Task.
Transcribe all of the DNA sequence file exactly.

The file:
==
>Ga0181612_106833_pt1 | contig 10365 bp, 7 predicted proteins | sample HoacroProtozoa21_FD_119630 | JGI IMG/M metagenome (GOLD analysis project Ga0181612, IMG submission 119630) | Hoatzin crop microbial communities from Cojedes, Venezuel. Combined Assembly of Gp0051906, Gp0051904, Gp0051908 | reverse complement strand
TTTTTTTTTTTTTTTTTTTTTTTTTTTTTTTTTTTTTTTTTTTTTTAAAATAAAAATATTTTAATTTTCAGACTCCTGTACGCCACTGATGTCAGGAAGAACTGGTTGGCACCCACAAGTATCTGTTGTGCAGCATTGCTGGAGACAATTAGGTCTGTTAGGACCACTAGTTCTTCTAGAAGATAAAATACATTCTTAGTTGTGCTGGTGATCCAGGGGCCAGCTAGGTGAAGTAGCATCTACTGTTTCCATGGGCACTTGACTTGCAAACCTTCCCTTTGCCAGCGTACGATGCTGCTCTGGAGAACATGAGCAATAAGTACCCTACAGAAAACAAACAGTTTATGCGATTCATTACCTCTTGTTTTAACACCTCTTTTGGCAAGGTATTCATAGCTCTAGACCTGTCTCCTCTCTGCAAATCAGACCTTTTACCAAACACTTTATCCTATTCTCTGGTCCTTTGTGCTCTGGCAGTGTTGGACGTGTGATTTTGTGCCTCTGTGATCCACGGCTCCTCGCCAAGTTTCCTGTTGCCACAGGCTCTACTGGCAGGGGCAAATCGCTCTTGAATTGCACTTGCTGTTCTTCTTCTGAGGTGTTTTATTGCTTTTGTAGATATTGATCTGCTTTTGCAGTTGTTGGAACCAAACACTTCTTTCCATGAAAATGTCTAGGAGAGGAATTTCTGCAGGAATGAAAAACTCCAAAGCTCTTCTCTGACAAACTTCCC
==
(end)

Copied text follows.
>Ga0181612_106833_pt1 | contig 10365 bp, 7 predicted proteins | sample HoacroProtozoa21_FD_119630 | JGI IMG/M metagenome (GOLD analysis project Ga0181612, IMG submission 119630) | Hoatzin crop microbial communities from Cojedes, Venezuel. Combined Assembly of Gp0051906, Gp0051904, Gp0051908 | reverse complement strand
TTTTTTTTTTTTTTTTTTTTTTTTTTTTTTTTTTTTTTTTTTTTTTAAAATAAAAATATTTTAATTTTCAGACTCCTGTACGCCACTGATGTCAGGAAGAACTGGTTGGCACCCACAAGTATCTGTTGTGCAGCATTGCTGGAGACAATTAGGTCTGTTAGGACCACTAGTTCTTCTAGAAGATAAAATACATTCTTAGTTGTGCTGGTGATCCAGGGGCCAGCTAGGTGAAGTAGCATCTACTGTTTCCATGGGCACTTGACTTGCAAACCTTCCCTTTGCCAGCGTACGATGCTGCTCTGGAGAACATGAGCAATAAGTACCCTACAGAAAACAAACAGTTTATGCGATTCATTACCTCTTGTTTTAACACCTCTTTTGGCAAGGTATTCATAGCTCTAGACCTGTCTCCTCTCTGCAAATCAGACCTTTTACCAAACACTTTATCCTATTCTCTGGTCCTTTGTGCTCTGGCAGTGTTGGACGTGTGATTTTGTGCCTCTGTGATCCACGGCTCCTCGCCAAGTTTCCTGTTGCCACAGGCTCTACTGGCAGGGGCAAATCGCTCTTGAATTGCACTTGCTGTTCTTCTTCTGAGGTGTTTTATTGCTTTTGTAGATATTGATCTGCTTTTGCAGTTGTTGGAACCAAACACTTCTTTCCATGAAAATGTCTAGGAGAGGAATTTCTGCAGGAATGAAAAACTCCAAAGCTCTTCTCTGACAAACTTCCC